Chances are, once you wife becomes familiar with that bike's handling she will really like it.
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Old 02-21-14, 05:15 PM   #22
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That does look good, thanks. I've noticed that fender radius can be biased a little by squeezing or spreading the walls of the fender a little.

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I actually used fenders from a 26" Raleigh 3 speed. I had to bend some new fender stays from wire that I got from Home Depot but they look great with the 27s. My original wheels were shot so I came up with another set of alloy 27s and stuck a 7 speed freewheel on them. They needed to be redished, it took me a year to get around to doing that, though and kit rode fine with the rear wheels a couple of MMs to the left. I've obviously opted not to repaint but I probably will someday.
As far as components, I'd put it back together the way it is and let her ride it some. Feel how it rides and go from there. You get a better idea of what will work when you've been around the block a few times. I had a long list of mods to do on mine and some of them I've undone just cause I like the old stuff better.
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Old 02-21-14, 05:16 PM   #23
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Good idea, thanks! Am working at a community bike shop where I might run into some Sprites with fenders.

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Keep an eye open for fenders (mudguards) from Raleigh Sprites. They came with nice fenders, 27" wheels, and there are quite a few out there. Sometimes you can get a whole Sprite for less than the cost of new fenders.
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Old 02-21-14, 05:19 PM   #24
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Thanks for explaining BCD... I actually didn't know what that was I mostly have single chainwheel vintage bikes without front derailleurs, so I don't often deal with chainrings. The BCD of this Nervar Sport crankset does NOT line up with other 5 hole BCD on my modern hybrid bike. But I think I'll just keep the crankset I have. It's cotterless with alloy chainwheels and in good shape. Cleaned up nicely, too.

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Originally Posted by jimmuller View Post
My opinion doesn't count for much here but I'll offer it anyway FWIW. Those components (brakes, derailleurs) should be fine after cleaning. Replace the cables and housings, of course. Consider replacing brake pads too. Those wheels should be fine, and there is no real value to switching between 27" and 700c, and thus no need to consider it per se. Make sure the hub bearings are good though. You mentioned "standard" w.r.t. the chainrings. There were no real standards for Bolt Circle Diameter (BCD) then, and manufacturers like Stronglight often used their own. So you will not be able to fit just any "standard" chainrings. But then again, you really don't have to. If you need lower gears, try a bigger FW, up to the limit of that RD.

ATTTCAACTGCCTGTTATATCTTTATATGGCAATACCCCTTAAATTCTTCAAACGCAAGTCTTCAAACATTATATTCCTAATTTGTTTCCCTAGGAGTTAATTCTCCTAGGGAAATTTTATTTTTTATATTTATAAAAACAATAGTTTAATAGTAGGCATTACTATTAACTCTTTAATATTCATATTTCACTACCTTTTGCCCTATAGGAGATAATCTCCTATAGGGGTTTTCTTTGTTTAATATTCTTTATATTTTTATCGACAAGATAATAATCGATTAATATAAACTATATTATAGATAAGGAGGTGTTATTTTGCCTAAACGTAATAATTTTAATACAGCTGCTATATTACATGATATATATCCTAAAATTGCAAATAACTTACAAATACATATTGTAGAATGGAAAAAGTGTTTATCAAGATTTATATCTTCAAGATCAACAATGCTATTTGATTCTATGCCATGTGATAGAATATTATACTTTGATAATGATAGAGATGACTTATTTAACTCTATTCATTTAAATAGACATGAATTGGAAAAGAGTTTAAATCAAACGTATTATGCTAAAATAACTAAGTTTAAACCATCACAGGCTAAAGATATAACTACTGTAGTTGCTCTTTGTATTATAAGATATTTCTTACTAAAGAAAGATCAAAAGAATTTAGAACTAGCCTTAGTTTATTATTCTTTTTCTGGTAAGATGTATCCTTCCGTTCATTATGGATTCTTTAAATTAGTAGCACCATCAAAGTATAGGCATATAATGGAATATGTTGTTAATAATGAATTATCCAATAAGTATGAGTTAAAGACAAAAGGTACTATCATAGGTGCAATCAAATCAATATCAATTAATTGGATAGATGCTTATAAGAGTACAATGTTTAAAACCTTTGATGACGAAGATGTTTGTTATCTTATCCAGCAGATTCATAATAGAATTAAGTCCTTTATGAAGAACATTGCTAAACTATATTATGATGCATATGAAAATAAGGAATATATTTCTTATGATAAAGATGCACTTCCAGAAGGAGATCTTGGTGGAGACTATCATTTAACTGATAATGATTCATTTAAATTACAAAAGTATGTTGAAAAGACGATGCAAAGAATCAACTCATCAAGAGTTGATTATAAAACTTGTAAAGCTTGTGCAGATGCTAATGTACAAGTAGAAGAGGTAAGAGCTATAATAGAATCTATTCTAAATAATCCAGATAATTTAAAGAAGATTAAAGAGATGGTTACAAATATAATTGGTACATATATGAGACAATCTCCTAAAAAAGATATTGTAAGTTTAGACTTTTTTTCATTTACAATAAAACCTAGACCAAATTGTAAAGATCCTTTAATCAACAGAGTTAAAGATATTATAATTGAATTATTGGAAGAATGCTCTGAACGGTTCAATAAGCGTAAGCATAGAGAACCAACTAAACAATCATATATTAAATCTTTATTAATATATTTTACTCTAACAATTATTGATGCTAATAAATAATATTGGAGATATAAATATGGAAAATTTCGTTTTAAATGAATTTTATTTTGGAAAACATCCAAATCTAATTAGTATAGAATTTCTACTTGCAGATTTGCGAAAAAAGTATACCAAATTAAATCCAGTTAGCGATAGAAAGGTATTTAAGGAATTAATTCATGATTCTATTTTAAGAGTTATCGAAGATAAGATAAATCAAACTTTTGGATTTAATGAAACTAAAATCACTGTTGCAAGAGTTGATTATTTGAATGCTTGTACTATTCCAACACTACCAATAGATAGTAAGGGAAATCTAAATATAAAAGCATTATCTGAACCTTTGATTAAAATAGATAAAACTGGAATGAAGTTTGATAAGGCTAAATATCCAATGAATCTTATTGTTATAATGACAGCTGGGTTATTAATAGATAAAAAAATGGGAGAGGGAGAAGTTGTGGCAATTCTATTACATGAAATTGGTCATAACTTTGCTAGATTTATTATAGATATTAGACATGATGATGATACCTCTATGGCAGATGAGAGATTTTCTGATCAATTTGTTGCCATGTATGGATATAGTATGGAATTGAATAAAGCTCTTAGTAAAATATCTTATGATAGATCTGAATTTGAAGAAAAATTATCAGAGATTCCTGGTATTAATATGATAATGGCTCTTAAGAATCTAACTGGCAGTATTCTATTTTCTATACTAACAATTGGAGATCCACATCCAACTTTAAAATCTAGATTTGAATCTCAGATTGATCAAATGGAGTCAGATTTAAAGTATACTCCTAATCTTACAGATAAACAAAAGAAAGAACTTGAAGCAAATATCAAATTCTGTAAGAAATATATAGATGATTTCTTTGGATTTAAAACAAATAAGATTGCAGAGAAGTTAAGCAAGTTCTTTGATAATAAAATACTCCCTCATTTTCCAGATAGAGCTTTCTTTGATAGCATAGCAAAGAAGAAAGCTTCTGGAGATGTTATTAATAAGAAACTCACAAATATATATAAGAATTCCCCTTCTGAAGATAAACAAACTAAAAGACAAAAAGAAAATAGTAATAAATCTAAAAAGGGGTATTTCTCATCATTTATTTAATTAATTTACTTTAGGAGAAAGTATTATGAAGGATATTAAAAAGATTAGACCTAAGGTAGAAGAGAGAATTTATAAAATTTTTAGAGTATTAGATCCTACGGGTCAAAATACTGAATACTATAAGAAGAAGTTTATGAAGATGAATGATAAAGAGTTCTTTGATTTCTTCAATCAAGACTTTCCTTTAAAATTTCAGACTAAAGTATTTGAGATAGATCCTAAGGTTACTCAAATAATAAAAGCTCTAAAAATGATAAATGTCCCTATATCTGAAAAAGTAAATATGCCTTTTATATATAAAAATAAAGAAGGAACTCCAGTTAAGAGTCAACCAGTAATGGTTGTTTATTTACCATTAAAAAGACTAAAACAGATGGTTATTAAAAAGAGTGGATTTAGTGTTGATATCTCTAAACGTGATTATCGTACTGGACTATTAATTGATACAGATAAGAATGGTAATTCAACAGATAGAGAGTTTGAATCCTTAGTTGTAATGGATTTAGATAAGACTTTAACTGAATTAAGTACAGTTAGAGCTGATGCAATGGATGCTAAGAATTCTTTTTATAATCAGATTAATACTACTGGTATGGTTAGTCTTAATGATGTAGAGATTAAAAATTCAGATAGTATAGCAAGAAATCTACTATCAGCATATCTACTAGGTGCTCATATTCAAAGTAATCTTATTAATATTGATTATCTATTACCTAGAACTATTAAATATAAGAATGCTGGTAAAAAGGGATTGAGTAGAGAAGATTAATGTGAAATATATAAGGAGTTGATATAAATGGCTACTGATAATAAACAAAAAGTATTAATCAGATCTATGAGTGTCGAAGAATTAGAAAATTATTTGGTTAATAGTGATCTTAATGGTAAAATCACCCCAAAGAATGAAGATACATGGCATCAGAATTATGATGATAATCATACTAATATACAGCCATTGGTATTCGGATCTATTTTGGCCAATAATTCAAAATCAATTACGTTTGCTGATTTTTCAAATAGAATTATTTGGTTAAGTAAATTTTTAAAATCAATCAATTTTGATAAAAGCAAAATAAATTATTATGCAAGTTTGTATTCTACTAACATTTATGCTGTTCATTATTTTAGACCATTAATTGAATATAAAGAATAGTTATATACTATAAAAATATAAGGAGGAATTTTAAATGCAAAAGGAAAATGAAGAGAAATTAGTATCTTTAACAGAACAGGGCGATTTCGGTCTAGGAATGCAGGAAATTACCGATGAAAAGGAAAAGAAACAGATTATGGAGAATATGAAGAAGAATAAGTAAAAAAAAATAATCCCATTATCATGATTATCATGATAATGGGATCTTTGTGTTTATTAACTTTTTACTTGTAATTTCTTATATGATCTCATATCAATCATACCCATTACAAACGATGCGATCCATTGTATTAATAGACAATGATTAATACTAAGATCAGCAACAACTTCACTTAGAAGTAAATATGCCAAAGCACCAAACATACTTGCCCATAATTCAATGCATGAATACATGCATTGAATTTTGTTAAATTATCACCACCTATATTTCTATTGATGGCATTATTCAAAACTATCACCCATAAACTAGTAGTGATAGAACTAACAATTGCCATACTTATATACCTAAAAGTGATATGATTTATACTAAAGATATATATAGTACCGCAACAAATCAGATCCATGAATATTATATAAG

Chances are, once you wife becomes familiar with that bike's handling she will really like it.
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Old 02-21-14, 06:30 PM   #25
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Bikes: '73 Raleigh Carlton Gran Sport, '72 Peugeot UO-8, '82 Peugeot TH8, '87 Bianchi Brava, '76? Masi Grand Criterium, '87 Centurion Ironman Expert, '74 Motobecane Champion Team, '86 Gazelle champion mondial, '81? Grandis, and lots of uncertainty on some
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Originally Posted by HooBikes View Post
Thanks for explaining BCD...
Y'er quite welcome. Actually some BCD standards have developed more recently. 110mm is the de-facto standard for "compact double", which is to say a double capable of running small rings down toward 30T; I don't know the minimum T for a 110. The Campy NR was 144mm, IIRC. Mtb's made 74mm the de-facto standard for the granny ring of a triple. Stronglight's BCD generally didn't match anything else. The TA cyclotourist style uses 54.2mm, I think, for the outer ring to attach to the crank arm, then a larger pattern to attach the inner ring to the outer. Sheldon Brown gives a whole bunch of BCDs used over the years.
http://sheldonbrown.com/cribsheet-bcd.html

The nice thing about standards is you can have so many of them. If you start with 10 competing standards, then try to develop a new standard to unify them all, and you end up with 11 competing standards.